The Worst Writing Advice I’ve Received

 

Everyone has gotten written advice that hurts more than it helps.  It’s the worst writing advice.

One of the best things about starting out as a writer is there are so many resources to help you.  This website for example!

One of the crummy things is how much bad advice there is.  This website for example!

Below are some common tips I’ve heard.  I didn’t find any of these helpful, but if they worked for you, great.  That’s the fun thing about writing, different things work for different people.


Worst Writing Advice # 1. Write 1000 words a day

Stephen King started this in his novel “On Writing”.  It’s a great book, but everyone takes this advice literally, and it sets up false expectations on what you can and should accomplish.  You end up feeling like a failure because you don’t hit an arbitrary goal.

What the advice should say:

Try to do something associated with writing every day.  It might be writing, it might be reading about writing, it might be sharing this blog with your friends, it might be reading a book.

Anything you do in the service of writing counts.

Eventually you have to put pen to paper, there’s no getting around that, but you need to find the rhythm that fits into your life.

For example, during the week, I fight crime as a caped avenger called “Pipe Hitting Masked Lunatic.”  My whole thing is wearing a mask and hitting crime with a pipe wrench.

pipe wrench fight.jpg

Piiiiipe wrennnnnch fiiiiiight (pipe wrench fight!)

I get beat up a ton, so most of my week is spent in the hospital, struggling to breathe through crushed lungs.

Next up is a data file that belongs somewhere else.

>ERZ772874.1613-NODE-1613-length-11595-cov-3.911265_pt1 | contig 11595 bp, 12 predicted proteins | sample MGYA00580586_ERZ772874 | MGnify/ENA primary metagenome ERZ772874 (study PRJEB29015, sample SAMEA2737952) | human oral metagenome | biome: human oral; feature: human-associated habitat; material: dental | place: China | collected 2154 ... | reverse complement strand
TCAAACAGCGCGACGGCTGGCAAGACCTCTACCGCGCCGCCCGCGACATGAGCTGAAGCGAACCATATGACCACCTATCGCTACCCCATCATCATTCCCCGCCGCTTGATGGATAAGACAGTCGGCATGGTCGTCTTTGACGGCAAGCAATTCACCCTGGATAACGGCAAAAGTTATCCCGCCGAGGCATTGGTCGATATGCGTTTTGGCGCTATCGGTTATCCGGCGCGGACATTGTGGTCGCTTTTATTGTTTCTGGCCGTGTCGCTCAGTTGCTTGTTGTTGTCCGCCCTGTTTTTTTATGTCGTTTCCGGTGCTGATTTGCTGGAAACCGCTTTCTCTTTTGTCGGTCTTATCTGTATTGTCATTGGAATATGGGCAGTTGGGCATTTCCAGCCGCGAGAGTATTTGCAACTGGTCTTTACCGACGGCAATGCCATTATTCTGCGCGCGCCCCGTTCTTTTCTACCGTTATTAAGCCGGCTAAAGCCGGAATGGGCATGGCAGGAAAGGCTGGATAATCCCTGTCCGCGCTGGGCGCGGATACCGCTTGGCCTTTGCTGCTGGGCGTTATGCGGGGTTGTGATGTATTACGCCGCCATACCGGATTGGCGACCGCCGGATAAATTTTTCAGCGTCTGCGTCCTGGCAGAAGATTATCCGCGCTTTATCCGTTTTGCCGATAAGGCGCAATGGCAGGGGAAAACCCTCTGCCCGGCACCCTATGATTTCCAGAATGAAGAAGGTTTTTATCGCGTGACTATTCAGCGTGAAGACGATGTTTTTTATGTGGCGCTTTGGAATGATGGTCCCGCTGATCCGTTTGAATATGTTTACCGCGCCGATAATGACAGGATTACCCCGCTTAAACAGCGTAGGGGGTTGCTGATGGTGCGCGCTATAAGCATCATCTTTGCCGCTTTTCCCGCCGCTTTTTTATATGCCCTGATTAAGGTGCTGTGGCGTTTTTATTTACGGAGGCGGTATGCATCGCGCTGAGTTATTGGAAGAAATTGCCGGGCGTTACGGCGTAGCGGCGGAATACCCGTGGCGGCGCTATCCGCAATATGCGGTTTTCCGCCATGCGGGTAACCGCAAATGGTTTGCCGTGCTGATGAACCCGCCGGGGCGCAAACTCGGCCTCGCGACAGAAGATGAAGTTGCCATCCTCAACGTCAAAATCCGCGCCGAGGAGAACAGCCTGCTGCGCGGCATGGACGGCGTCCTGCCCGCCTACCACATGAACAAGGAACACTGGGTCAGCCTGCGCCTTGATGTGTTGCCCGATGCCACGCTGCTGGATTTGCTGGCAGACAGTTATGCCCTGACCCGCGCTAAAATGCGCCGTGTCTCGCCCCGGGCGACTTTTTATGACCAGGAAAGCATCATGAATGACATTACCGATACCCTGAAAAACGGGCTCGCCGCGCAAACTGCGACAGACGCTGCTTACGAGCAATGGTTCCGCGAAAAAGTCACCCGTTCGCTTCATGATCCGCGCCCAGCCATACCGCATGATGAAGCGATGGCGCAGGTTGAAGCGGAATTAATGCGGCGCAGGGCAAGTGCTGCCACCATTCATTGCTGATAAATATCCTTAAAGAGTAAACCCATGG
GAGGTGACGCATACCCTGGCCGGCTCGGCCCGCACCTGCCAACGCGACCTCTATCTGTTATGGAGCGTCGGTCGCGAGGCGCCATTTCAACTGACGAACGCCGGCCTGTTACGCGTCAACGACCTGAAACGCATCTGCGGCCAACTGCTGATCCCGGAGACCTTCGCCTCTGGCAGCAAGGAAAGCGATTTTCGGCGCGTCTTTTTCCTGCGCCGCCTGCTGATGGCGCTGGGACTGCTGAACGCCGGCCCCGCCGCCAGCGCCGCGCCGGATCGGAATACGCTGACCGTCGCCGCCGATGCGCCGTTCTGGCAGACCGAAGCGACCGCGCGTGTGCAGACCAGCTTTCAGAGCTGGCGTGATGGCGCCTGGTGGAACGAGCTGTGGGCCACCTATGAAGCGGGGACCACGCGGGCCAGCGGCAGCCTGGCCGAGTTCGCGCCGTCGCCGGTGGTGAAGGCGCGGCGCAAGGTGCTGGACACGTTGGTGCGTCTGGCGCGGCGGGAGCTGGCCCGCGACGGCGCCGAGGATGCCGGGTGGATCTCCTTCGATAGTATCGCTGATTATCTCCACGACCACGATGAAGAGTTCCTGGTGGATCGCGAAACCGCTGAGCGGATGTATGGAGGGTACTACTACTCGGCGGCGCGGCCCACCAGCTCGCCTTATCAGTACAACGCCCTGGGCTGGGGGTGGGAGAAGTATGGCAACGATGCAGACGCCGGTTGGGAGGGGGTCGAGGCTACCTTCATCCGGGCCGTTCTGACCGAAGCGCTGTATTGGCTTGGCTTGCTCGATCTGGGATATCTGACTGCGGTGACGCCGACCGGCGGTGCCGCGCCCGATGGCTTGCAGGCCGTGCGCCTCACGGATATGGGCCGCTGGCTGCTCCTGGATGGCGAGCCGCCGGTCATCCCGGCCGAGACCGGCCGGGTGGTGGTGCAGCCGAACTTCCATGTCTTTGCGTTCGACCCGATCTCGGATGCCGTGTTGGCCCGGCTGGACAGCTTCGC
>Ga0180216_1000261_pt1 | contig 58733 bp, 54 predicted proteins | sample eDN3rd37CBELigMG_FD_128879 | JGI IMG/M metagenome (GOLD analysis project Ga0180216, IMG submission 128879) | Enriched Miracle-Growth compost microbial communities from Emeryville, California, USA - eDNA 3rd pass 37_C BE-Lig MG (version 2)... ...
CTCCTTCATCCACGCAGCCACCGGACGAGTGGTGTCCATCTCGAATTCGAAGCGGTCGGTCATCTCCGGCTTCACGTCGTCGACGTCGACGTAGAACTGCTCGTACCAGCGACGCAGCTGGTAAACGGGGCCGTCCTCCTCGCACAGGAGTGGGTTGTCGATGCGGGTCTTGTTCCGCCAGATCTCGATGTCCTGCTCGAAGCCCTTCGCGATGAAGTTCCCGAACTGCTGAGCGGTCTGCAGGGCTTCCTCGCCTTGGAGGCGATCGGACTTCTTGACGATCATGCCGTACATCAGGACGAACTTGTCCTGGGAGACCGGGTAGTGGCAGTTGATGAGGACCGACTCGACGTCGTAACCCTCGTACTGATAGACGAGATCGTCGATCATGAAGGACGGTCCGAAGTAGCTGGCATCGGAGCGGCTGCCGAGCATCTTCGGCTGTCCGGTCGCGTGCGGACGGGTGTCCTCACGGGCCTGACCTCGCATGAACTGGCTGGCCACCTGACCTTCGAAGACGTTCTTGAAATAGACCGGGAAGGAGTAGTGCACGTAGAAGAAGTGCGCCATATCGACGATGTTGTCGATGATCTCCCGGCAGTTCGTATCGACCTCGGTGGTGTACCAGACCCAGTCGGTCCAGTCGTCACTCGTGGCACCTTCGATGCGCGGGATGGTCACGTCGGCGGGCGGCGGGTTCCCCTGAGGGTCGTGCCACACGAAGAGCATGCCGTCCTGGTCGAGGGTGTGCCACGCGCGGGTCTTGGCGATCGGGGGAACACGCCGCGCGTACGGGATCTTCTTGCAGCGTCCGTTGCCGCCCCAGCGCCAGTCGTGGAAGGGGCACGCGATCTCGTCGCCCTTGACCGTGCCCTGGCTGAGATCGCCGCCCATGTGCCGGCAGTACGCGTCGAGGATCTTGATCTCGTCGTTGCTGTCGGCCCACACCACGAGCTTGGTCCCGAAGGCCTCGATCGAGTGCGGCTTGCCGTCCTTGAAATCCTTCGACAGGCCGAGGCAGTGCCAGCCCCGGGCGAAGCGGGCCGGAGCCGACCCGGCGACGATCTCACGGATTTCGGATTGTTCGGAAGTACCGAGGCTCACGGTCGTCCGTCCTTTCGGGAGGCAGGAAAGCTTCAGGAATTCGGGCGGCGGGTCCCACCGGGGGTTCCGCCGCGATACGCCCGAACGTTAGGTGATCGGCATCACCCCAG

It means my best writing time is the weekends.  I tend to write around the edges during the week and then go on 2,000 – 4,000 word marathons on the weekend.  It the style that works the best for me.

Worst Writing Advice #2. Write what you know

But I don’t know anything!

The only thing I know is the sound a pipe wrench makes when it firmly connects with a human skull (it’s like if you filled an ostrich egg with ground beef and dropped it into a bathtub filled with one inch of water)

I suppose I also know how to rebuild an airplane using kitchen utensils.

Neither of those are a great premise for a novel, unless I’m writing about a guy who gets in a plane crash in an Ikea and outside there are werewolves and then he can only fight with a pipe wrench and the book is called “Wereplane: Pipe Wrench for One” and holy shit that’s a fantastic idea.

PIPE wrench.jpg

It goes to show, you’ll never know when inspiration will hit

Sorry, where was I?

The idea behind this one is that if you write about things you’re already good at and knowledgeable about, that joy and expertise can’t help but make its way into your writing.

What the advice should say:

Write what you like.

Meaning, if you like fantasy, write fantasy.  If you like true crime, write true crime.  Whatever genre you’ve spent the most time with and enjoy the most, write that.  You’ll be an expert on the tricks of the genre and you’ll avoid falling into the cliches.

Now, if you can fit some of your own personal expertise in there, so much the better.  But being an expert on the topic is not a requirement to write about it.

Worst Writing Advice #3. Show, don’t tell.